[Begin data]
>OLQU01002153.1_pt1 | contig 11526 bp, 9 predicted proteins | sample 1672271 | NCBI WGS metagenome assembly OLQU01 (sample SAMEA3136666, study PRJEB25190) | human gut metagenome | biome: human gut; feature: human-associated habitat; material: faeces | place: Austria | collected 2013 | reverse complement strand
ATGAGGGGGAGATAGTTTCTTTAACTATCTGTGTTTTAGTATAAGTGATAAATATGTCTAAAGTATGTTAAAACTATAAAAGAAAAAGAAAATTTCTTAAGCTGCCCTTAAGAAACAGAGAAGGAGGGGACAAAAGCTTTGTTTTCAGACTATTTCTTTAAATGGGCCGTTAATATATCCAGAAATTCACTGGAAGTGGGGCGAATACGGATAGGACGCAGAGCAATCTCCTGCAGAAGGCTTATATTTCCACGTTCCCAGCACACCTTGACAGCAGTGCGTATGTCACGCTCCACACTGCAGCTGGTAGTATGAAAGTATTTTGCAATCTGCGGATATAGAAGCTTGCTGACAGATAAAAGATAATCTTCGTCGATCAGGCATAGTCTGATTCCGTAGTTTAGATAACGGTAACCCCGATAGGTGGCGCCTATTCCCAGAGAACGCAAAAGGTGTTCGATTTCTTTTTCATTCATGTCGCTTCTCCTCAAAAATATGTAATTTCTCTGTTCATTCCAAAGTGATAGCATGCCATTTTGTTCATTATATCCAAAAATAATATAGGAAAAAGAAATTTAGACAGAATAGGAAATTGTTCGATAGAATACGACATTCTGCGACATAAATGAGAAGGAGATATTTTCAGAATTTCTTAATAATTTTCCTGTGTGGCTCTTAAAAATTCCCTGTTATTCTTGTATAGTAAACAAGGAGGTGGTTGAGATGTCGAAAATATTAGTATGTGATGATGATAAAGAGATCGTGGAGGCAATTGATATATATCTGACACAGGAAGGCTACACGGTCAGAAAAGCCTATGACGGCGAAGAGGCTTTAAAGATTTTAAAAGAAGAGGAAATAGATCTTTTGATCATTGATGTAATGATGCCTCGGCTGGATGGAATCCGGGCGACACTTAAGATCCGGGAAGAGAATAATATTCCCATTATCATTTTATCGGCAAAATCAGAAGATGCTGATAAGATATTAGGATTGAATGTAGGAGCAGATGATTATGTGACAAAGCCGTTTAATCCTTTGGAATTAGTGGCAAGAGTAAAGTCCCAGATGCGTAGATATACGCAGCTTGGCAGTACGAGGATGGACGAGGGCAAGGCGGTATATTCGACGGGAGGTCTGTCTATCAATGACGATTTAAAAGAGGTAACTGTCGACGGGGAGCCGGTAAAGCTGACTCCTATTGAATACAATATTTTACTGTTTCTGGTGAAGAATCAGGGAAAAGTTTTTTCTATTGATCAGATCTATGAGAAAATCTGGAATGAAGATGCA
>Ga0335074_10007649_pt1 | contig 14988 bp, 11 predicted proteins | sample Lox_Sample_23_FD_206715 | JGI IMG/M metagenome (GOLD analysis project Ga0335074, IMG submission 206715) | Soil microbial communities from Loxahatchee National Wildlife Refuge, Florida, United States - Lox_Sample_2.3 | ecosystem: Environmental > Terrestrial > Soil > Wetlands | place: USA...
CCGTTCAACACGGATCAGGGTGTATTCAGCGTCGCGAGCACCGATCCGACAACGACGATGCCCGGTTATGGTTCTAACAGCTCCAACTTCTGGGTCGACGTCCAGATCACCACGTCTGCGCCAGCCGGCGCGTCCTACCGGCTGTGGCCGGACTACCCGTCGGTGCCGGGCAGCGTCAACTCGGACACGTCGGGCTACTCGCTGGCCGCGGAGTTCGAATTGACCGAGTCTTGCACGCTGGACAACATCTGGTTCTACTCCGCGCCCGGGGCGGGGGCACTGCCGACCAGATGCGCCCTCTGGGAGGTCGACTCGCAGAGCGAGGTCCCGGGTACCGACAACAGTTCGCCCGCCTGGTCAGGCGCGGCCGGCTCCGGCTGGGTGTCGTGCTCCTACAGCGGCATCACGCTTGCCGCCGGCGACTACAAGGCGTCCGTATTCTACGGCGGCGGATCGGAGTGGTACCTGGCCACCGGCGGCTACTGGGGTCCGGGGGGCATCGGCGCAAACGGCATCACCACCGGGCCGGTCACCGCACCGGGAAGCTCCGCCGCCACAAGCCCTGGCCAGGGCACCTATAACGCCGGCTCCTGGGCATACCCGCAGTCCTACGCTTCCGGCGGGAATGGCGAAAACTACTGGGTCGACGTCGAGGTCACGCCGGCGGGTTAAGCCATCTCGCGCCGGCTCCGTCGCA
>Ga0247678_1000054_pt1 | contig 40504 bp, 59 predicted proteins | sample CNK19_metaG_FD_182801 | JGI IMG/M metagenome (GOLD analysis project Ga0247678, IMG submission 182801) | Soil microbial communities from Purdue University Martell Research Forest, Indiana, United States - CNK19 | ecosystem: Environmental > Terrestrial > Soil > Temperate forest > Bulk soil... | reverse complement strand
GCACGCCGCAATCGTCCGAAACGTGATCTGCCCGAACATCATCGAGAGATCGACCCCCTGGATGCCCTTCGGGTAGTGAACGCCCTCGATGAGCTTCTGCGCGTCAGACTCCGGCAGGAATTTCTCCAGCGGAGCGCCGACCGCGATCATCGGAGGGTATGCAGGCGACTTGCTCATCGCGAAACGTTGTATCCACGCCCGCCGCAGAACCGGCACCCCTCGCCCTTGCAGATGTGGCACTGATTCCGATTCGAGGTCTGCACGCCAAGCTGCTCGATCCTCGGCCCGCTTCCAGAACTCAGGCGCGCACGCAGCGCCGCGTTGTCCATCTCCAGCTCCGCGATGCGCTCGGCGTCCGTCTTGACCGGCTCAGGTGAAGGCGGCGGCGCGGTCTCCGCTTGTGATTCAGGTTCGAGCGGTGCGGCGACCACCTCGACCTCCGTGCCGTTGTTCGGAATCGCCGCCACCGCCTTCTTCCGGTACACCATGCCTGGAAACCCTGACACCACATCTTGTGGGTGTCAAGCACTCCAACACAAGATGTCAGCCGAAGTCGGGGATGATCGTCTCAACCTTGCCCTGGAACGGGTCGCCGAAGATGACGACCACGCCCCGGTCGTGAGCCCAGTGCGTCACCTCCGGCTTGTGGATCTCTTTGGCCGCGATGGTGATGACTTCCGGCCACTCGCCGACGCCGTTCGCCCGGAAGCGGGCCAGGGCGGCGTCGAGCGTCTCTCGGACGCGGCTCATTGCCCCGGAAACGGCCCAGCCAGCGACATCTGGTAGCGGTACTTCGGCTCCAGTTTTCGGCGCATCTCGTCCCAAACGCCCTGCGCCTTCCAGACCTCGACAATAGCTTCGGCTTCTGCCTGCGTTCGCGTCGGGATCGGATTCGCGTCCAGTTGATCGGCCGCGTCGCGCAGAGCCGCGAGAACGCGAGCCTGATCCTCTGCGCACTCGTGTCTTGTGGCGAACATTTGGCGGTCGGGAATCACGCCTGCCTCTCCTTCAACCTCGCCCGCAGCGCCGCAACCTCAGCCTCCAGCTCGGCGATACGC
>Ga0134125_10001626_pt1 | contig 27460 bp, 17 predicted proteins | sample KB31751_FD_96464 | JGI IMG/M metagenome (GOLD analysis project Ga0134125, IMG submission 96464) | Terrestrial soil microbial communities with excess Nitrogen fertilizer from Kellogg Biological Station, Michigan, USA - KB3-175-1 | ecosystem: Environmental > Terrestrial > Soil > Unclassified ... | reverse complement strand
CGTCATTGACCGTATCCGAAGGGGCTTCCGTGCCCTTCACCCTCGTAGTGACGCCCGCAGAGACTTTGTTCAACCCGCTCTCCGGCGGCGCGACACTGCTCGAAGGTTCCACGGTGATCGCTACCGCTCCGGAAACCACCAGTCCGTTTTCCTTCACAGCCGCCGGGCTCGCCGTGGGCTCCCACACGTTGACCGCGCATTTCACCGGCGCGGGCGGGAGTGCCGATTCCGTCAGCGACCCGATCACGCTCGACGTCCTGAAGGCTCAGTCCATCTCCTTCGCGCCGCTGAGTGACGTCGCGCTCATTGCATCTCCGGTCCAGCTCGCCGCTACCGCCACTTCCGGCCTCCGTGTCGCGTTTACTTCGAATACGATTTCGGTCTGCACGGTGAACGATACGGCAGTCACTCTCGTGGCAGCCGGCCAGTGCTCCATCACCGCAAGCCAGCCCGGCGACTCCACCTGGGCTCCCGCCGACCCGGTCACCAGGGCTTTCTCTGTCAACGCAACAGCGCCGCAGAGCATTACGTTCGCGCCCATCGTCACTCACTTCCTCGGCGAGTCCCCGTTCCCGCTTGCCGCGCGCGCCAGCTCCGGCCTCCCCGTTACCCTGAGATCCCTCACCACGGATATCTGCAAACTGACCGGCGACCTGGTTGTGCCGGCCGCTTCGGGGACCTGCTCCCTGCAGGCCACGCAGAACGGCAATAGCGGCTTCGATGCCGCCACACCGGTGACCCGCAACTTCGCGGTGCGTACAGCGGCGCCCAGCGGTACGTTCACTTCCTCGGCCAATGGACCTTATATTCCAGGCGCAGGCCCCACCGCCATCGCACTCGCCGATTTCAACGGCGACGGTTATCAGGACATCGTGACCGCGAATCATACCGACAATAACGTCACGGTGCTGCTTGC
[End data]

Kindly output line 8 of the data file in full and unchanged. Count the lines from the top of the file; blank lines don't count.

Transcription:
CGTCATTGACCGTATCCGAAGGGGCTTCCGTGCCCTTCACCCTCGTAGTGACGCCCGCAGAGACTTTGTTCAACCCGCTCTCCGGCGGCGCGACACTGCTCGAAGGTTCCACGGTGATCGCTACCGCTCCGGAAACCACCAGTCCGTTTTCCTTCACAGCCGCCGGGCTCGCCGTGGGCTCCCACACGTTGACCGCGCATTTCACCGGCGCGGGCGGGAGTGCCGATTCCGTCAGCGACCCGATCACGCTCGACGTCCTGAAGGCTCAGTCCATCTCCTTCGCGCCGCTGAGTGACGTCGCGCTCATTGCATCTCCGGTCCAGCTCGCCGCTACCGCCACTTCCGGCCTCCGTGTCGCGTTTACTTCGAATACGATTTCGGTCTGCACGGTGAACGATACGGCAGTCACTCTCGTGGCAGCCGGCCAGTGCTCCATCACCGCAAGCCAGCCCGGCGACTCCACCTGGGCTCCCGCCGACCCGGTCACCAGGGCTTTCTCTGTCAACGCAACAGCGCCGCAGAGCATTACGTTCGCGCCCATCGTCACTCACTTCCTCGGCGAGTCCCCGTTCCCGCTTGCCGCGCGCGCCAGCTCCGGCCTCCCCGTTACCCTGAGATCCCTCACCACGGATATCTGCAAACTGACCGGCGACCTGGTTGTGCCGGCCGCTTCGGGGACCTGCTCCCTGCAGGCCACGCAGAACGGCAATAGCGGCTTCGATGCCGCCACACCGGTGACCCGCAACTTCGCGGTGCGTACAGCGGCGCCCAGCGGTACGTTCACTTCCTCGGCCAATGGACCTTATATTCCAGGCGCAGGCCCCACCGCCATCGCACTCGCCGATTTCAACGGCGACGGTTATCAGGACATCGTGACCGCGAATCATACCGACAATAACGTCACGGTGCTGCTTGC